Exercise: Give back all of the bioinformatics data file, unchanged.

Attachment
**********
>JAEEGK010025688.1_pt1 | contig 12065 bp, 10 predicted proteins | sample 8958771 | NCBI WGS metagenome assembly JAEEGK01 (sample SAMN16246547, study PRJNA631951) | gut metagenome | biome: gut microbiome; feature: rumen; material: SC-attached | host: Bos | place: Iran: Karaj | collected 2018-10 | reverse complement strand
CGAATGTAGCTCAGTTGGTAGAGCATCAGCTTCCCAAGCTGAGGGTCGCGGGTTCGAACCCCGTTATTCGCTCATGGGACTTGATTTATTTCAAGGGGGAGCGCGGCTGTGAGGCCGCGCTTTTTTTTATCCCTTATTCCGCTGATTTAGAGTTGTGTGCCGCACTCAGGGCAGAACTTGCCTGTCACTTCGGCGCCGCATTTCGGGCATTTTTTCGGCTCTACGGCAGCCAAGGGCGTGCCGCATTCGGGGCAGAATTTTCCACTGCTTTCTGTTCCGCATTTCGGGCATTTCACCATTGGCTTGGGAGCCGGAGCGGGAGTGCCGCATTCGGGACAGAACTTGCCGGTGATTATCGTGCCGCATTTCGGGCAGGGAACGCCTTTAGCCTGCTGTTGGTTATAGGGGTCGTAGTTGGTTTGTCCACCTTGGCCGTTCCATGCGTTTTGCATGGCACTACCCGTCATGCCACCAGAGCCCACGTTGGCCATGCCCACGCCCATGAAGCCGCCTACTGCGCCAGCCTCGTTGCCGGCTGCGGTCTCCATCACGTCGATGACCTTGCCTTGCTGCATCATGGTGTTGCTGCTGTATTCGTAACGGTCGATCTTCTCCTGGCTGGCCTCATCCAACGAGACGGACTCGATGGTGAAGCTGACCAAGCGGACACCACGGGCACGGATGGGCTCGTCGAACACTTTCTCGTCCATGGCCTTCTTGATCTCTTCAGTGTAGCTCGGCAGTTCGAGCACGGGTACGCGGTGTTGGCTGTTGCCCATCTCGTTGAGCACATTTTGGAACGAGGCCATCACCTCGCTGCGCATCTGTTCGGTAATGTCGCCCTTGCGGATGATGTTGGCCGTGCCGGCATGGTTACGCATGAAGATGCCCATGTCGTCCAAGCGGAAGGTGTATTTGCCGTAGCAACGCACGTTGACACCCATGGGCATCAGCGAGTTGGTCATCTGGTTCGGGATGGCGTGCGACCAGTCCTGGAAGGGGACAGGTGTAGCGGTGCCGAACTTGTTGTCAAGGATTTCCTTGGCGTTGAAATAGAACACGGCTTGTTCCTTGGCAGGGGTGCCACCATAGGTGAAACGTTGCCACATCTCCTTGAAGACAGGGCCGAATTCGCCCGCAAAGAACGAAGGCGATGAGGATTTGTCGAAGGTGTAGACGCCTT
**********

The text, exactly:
>JAEEGK010025688.1_pt1 | contig 12065 bp, 10 predicted proteins | sample 8958771 | NCBI WGS metagenome assembly JAEEGK01 (sample SAMN16246547, study PRJNA631951) | gut metagenome | biome: gut microbiome; feature: rumen; material: SC-attached | host: Bos | place: Iran: Karaj | collected 2018-10 | reverse complement strand
CGAATGTAGCTCAGTTGGTAGAGCATCAGCTTCCCAAGCTGAGGGTCGCGGGTTCGAACCCCGTTATTCGCTCATGGGACTTGATTTATTTCAAGGGGGAGCGCGGCTGTGAGGCCGCGCTTTTTTTTATCCCTTATTCCGCTGATTTAGAGTTGTGTGCCGCACTCAGGGCAGAACTTGCCTGTCACTTCGGCGCCGCATTTCGGGCATTTTTTCGGCTCTACGGCAGCCAAGGGCGTGCCGCATTCGGGGCAGAATTTTCCACTGCTTTCTGTTCCGCATTTCGGGCATTTCACCATTGGCTTGGGAGCCGGAGCGGGAGTGCCGCATTCGGGACAGAACTTGCCGGTGATTATCGTGCCGCATTTCGGGCAGGGAACGCCTTTAGCCTGCTGTTGGTTATAGGGGTCGTAGTTGGTTTGTCCACCTTGGCCGTTCCATGCGTTTTGCATGGCACTACCCGTCATGCCACCAGAGCCCACGTTGGCCATGCCCACGCCCATGAAGCCGCCTACTGCGCCAGCCTCGTTGCCGGCTGCGGTCTCCATCACGTCGATGACCTTGCCTTGCTGCATCATGGTGTTGCTGCTGTATTCGTAACGGTCGATCTTCTCCTGGCTGGCCTCATCCAACGAGACGGACTCGATGGTGAAGCTGACCAAGCGGACACCACGGGCACGGATGGGCTCGTCGAACACTTTCTCGTCCATGGCCTTCTTGATCTCTTCAGTGTAGCTCGGCAGTTCGAGCACGGGTACGCGGTGTTGGCTGTTGCCCATCTCGTTGAGCACATTTTGGAACGAGGCCATCACCTCGCTGCGCATCTGTTCGGTAATGTCGCCCTTGCGGATGATGTTGGCCGTGCCGGCATGGTTACGCATGAAGATGCCCATGTCGTCCAAGCGGAAGGTGTATTTGCCGTAGCAACGCACGTTGACACCCATGGGCATCAGCGAGTTGGTCATCTGGTTCGGGATGGCGTGCGACCAGTCCTGGAAGGGGACAGGTGTAGCGGTGCCGAACTTGTTGTCAAGGATTTCCTTGGCGTTGAAATAGAACACGGCTTGTTCCTTGGCAGGGGTGCCACCATAGGTGAAACGTTGCCACATCTCCTTGAAGACAGGGCCGAATTCGCCCGCAAAGAACGAAGGCGATGAGGATTTGTCGAAGGTGTAGACGCCTT